Navigation Links
Simple sea sponge helps scientists understand tissue rejection

Understanding why some transplant patients reject their new organs requires a working knowledge of how cells recognize and accept or reject each other. Xavier Fernndez-Busquets, an MBL researcher visiting from the University of Barcelona, has found the perfect ally in this quest: the red beard sea sponge, an Atlantic species that grows abundantly from just north of Cape Cod down to Florida.

The red beard sponge (Microciona prolifera) has a cell-to-cell recognition system that, on a basic level, is similar to that of humans but much simpler. It's also a good organism for laboratory research, since its cells and cell adhesion molecules can be isolated with simple, fast, and non-disruptive methods and studied, and because its fingerlike structures make grafting experiments relatively straightforward.

In experiments carried out on these sponges this summer, Dr. Fernndez-Busquets and his colleagues are studying the cells and molecules believed to be involved in the process of tissue rejection. By grafting together pieces of different individual sponges that will reject each other--a process that approximates what sometimes happens in human transplants--the scientists have observed that cells known as gray cells migrate to and amass at the graft site, a clear suggestion that they are involved in non-self tissue recognition and rejection. Researchers believe that gray cells may be a primitive form of our immune system's human killer cells.

Fernndez-Busquets has also been researching the role of the molecule called aggregation factor proteoglycan, which he has recently identified as another potential player in sponge tissue rejection reactions, and which is very easy to study in sponges. The human version of this molecule, which is different from the sponge version but similar in structure, is also believed to have important functions in cell-to-cell interactions, but is hard to study.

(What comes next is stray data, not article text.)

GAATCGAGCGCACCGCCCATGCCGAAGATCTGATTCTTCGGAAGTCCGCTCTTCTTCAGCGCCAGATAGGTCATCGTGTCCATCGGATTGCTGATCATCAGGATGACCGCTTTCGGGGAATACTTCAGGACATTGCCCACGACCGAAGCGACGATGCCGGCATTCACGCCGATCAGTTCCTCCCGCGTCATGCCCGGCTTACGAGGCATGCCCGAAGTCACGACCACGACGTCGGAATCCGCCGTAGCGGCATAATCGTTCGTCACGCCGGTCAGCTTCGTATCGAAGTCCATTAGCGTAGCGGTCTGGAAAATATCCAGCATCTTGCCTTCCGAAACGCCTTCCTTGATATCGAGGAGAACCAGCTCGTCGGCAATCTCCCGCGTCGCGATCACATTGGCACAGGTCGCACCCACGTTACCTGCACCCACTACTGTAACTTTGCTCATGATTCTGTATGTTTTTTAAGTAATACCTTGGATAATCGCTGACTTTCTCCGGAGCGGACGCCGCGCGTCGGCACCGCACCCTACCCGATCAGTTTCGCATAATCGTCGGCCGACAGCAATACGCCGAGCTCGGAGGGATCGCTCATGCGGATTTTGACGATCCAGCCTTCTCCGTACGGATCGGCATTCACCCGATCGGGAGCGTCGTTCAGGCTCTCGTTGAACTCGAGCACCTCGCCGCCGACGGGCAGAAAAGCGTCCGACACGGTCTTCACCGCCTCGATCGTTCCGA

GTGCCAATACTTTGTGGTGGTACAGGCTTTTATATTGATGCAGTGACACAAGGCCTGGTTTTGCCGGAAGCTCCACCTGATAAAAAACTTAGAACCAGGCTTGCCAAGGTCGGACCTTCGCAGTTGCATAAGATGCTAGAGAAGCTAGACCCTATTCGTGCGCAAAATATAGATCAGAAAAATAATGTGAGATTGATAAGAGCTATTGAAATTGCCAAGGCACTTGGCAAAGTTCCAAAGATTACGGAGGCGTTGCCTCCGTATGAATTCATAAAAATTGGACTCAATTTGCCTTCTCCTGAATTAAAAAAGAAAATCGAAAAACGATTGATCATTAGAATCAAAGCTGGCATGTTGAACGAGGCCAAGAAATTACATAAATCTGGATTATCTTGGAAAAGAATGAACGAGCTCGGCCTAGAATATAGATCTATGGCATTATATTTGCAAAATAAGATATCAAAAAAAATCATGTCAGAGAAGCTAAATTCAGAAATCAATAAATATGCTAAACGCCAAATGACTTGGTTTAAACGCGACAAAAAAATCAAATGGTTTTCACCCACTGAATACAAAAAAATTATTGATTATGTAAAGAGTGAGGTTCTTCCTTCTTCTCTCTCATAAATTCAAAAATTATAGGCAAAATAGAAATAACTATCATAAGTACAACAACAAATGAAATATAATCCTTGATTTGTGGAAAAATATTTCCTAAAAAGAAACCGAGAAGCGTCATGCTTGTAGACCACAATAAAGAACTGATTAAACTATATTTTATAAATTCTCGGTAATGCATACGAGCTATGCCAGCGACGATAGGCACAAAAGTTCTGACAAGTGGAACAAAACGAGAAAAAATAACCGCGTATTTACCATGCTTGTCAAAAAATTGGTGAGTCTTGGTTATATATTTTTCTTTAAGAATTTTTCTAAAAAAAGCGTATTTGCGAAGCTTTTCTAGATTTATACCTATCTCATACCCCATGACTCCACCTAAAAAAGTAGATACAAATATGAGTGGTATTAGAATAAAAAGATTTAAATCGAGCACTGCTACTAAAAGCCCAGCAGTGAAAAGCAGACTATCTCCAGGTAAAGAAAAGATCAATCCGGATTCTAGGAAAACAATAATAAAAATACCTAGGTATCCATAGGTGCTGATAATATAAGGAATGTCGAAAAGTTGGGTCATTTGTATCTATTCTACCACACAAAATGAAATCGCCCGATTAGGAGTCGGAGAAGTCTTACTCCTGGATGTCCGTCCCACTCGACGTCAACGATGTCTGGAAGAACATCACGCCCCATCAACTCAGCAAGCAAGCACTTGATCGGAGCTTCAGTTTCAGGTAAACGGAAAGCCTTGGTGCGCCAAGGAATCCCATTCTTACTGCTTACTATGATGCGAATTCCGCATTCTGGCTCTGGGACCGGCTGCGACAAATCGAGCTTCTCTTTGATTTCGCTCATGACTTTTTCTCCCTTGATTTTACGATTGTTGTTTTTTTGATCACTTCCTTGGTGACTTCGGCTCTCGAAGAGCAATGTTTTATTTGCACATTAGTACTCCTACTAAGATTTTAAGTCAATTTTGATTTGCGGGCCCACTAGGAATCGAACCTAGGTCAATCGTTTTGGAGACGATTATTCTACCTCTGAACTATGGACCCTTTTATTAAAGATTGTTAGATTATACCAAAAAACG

The ultimate goal of this research is to provide insights into the machinery behind human tissue rejection and immune responses in hopes of someday being able to control these processes and save lives.


'"/>

Source:Marine Biological Laboratory


Related biology news :

1. Simple drug has the potential to save many lives threatened by malaria
2. Discovery Promises Simpler Therapy for Sickle Cell Disease
3. Simple explanation for complex pattern of feather development
4. Simple idea to dramatically improve dengue vaccinations
5. Simple home spit test to spot deadly pre-eclampsia
6. Marine sponge yields nanoscale secrets
7. Hidden sponges determine coral reefs nutrient cycle
8. Jumping gene helps explain immune systems abilities
9. Protein helps regulate the genes of embryonic stem cells
10. Scientists reveal the shape of a protein that helps retroviruses break into cells
11. Thai spice helps cut blood sugar swings
Post Your Comments:
*Name:
*Comment:
*Email:


(Date:7/20/2017)... (NYSE: DAL ) customers now can use fingerprints instead of ... Airport (DCA). ... Delta launches biometrics to board aircraft at Reagan Washington National Airport ... Delta,s biometric boarding pass experience that launched in May ... boarding process to allow eligible Delta SkyMiles Members who are enrolled in ...
(Date:6/14/2017)... June 15, 2017  IBM (NYSE: IBM ) is introducing ... event dedicated to developing collaboration between startups and global businesses, ... 15-17. During the event, nine startups will showcase the solutions ... various industries. France ... market, with a 30 percent increase in the number of ...
(Date:5/16/2017)... , May 16, 2017   Bridge ... health organizations, and MD EMR Systems , ... development partner for GE, have established a partnership ... Portal product and the GE Centricity™ products, including ... EMR. These new integrations will ...
Breaking Biology News(10 mins):
(Date:10/11/2017)... ... October 11, 2017 , ... The ... endogenous context, enabling overexpression experiments and avoiding the use of exogenous expression plasmids. ... is transformative for performing systematic gain-of-function studies. , This complement to loss-of-function ...
(Date:10/11/2017)... LAGUNA HILLS, Calif. , Oct. 11, 2017  SkylineDx ... London (ICR) and University of Leeds ... to risk-stratify patients with multiple myeloma (MM), in a multi-centric ... The University of Leeds is the ... UK, and ICR will perform the testing services to include ...
(Date:10/10/2017)... Angeles, CA (PRWEB) , ... ... ... Inc., a development-stage cancer-focused pharmaceutical company advancing targeted antibody-drug conjugate (ADC) therapeutics, ... uses of targeted HPLN (Hybrid Polymerized Liposomal Nanoparticle), a technology developed in ...
(Date:10/10/2017)... BARBARA, CALIFORNIA (PRWEB) , ... October 10, 2017 ... ... management, technological innovation and business process optimization firm for the life sciences and ... BoxWorks conference in San Francisco. , The presentation, “Automating GxP Validation ...
Breaking Biology Technology: